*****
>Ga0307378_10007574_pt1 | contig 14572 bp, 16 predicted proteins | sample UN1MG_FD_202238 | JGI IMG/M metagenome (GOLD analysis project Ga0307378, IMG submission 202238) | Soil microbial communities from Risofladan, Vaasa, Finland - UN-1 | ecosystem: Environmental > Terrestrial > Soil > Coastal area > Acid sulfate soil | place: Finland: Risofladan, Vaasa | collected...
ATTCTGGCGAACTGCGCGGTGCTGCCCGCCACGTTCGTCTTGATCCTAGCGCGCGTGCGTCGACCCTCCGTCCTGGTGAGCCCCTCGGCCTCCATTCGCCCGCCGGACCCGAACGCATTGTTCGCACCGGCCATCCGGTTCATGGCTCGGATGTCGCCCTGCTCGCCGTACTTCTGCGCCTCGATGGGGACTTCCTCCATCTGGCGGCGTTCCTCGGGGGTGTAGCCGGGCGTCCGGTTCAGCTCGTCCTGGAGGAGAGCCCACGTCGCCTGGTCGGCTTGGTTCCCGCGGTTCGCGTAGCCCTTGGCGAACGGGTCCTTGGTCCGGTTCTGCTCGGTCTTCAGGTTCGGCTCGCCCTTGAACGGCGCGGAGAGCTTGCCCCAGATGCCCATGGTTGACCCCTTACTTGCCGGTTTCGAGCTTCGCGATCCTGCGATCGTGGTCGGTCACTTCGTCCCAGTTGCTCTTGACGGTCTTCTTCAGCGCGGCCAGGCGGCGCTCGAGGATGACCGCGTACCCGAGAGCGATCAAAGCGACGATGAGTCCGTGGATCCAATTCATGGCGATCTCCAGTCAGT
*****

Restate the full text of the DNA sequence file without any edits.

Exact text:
>Ga0307378_10007574_pt1 | contig 14572 bp, 16 predicted proteins | sample UN1MG_FD_202238 | JGI IMG/M metagenome (GOLD analysis project Ga0307378, IMG submission 202238) | Soil microbial communities from Risofladan, Vaasa, Finland - UN-1 | ecosystem: Environmental > Terrestrial > Soil > Coastal area > Acid sulfate soil | place: Finland: Risofladan, Vaasa | collected...
ATTCTGGCGAACTGCGCGGTGCTGCCCGCCACGTTCGTCTTGATCCTAGCGCGCGTGCGTCGACCCTCCGTCCTGGTGAGCCCCTCGGCCTCCATTCGCCCGCCGGACCCGAACGCATTGTTCGCACCGGCCATCCGGTTCATGGCTCGGATGTCGCCCTGCTCGCCGTACTTCTGCGCCTCGATGGGGACTTCCTCCATCTGGCGGCGTTCCTCGGGGGTGTAGCCGGGCGTCCGGTTCAGCTCGTCCTGGAGGAGAGCCCACGTCGCCTGGTCGGCTTGGTTCCCGCGGTTCGCGTAGCCCTTGGCGAACGGGTCCTTGGTCCGGTTCTGCTCGGTCTTCAGGTTCGGCTCGCCCTTGAACGGCGCGGAGAGCTTGCCCCAGATGCCCATGGTTGACCCCTTACTTGCCGGTTTCGAGCTTCGCGATCCTGCGATCGTGGTCGGTCACTTCGTCCCAGTTGCTCTTGACGGTCTTCTTCAGCGCGGCCAGGCGGCGCTCGAGGATGACCGCGTACCCGAGAGCGATCAAAGCGACGATGAGTCCGTGGATCCAATTCATGGCGATCTCCAGTCAGT